So at the administration and clerical level, many companies will have to recruit and train up staff with absolutely no previous experience in Customs administration. There are no specific qualifications in this field, but training can be sourced through a number of commercial providers, and also through bodies such as the British International Freight Association, and the Institute of Export and International Trade. The Apprenticeship Levy can be applied to some courses in international trade, although sadly HMRC’s Customs Training Grant scheme for SMEs was closed in July.

More fundamental, though, is the management and direction of a new Customs compliance capability. We see two distinct requirements.

Firstly, businesses will need managers who understand the Customs environment and how it is likely to evolve in the future – not just in terms of trading rules but in the automation and digitisation needs and opportunities, when these finally become available. They will be able to scope and scale the task – which at present is probably far greater than could be imagined, but may become more manageable in time. What are the workflows? Which trades should be managed in house, or are there particular circumstances or complications where use of an agent is preferable. How many staff are needed and in what roles, from clerks and administrators to international trade specialists? What are their training requirements now and in future, what would career progression look like – important for staff retention – and so on. Are these roles prime candidates for flexible working/ working from Home or even working from another country?

Managing the creation of the new function this way might be a case for an Interim Management appointment – an area in which Bis Henderson has considerable experience. Once the function is up and running a very different skill set may be required. Effective Customs administration demands scrupulous accuracy against inflexible timescales, with all the capacity for error that the current manual systems and the complexity of the task inevitably bring.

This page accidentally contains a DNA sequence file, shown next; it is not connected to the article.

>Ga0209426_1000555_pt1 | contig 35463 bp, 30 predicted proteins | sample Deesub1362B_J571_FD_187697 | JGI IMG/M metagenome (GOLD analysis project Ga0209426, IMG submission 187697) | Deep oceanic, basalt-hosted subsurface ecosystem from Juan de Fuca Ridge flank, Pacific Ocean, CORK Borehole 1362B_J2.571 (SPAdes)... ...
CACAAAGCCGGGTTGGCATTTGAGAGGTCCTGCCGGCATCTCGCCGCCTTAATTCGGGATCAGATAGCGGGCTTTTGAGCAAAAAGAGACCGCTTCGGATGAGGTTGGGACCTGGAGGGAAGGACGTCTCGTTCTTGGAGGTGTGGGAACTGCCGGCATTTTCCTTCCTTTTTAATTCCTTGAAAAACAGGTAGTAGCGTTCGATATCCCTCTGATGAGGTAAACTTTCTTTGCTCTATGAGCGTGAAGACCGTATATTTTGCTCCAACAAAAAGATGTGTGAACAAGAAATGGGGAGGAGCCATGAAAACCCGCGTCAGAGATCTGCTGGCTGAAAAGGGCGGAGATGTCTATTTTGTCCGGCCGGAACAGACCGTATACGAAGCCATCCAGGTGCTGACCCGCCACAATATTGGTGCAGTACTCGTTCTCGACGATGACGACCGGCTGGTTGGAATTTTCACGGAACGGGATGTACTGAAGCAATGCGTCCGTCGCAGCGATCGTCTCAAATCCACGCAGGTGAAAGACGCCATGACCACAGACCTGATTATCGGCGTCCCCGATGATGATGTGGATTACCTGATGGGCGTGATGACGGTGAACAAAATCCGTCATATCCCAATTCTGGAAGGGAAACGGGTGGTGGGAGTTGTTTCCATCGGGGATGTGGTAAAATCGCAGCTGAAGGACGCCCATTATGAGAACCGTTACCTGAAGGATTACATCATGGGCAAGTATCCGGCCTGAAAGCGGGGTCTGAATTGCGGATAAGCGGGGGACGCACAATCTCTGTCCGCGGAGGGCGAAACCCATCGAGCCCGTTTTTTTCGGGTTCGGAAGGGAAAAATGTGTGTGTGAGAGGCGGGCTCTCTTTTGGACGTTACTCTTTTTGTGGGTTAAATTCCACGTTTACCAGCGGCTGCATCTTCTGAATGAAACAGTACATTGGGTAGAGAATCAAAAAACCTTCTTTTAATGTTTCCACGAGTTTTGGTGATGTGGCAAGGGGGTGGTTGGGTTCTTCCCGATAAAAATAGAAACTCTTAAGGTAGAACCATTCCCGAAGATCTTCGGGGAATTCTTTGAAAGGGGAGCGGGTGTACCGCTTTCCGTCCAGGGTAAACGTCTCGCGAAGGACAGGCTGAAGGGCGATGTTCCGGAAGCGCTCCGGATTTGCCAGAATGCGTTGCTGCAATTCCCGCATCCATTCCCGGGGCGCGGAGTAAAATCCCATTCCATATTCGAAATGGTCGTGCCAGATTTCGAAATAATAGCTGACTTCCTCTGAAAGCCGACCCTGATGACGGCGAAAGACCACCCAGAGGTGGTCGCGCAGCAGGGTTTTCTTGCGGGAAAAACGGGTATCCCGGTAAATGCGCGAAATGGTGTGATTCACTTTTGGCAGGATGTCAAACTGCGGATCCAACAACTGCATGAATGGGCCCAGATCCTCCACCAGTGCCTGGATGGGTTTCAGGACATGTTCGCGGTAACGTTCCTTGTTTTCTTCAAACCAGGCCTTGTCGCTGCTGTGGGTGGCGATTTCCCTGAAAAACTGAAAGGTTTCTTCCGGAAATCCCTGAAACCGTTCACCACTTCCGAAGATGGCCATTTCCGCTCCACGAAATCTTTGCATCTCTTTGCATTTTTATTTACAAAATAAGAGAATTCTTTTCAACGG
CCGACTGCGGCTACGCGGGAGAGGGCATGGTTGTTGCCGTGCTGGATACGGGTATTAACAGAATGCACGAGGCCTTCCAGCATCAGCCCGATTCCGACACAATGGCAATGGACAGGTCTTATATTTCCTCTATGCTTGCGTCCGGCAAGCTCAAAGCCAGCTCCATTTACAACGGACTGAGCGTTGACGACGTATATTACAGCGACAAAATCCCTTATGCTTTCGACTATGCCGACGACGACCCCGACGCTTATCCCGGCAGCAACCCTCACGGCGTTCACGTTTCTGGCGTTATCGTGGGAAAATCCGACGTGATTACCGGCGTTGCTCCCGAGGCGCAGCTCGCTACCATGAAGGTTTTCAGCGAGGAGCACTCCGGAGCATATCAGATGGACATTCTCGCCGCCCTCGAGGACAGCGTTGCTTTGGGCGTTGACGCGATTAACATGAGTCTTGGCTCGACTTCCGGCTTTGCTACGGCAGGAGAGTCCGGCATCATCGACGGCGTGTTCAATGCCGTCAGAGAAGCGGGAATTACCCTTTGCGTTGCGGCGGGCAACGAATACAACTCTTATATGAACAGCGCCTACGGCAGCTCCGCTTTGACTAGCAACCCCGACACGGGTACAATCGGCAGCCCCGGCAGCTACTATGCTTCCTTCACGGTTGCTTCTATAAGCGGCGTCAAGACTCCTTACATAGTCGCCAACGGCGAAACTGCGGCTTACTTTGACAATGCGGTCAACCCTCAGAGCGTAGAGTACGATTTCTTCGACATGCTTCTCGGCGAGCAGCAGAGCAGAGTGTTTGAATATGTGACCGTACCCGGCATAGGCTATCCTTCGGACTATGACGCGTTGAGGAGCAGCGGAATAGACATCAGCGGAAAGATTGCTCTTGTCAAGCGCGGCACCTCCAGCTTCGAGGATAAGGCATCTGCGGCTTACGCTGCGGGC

Here, beyond understanding of international trade, the most relevant experience may not be in the minutiae of Customs clearance, but in the motivation of operations such as call centres, customer service centres, or remote teams. The pool of relevant talent may be much wider than it first appears.

Interim or permanent, Bis Henderson Recruitment has many thousands of contacts from which to fill individual requirements, drawing on over 30 years of experience. For larger projects, we can also work with businesses on a turnkey basis, from assessing local remuneration expectations and job market dynamics to establishing assessment centres, creating job descriptions, initial screening, interview processes, security and reference checks and more, all to an agreed budget and timescale.

Customs administration is going to be make-or-break for many companies in the coming months and years. Bis Henderson Recruitment can’t abolish frontiers, but we can help create effective teams that will help your goods continue to flow.

 

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Media contact

Rebecca Morpeth Spayne,
Editor, International Trade Magazine

Tel: +44 (0) 1622 823 922
Email: editor@intrademagazine.com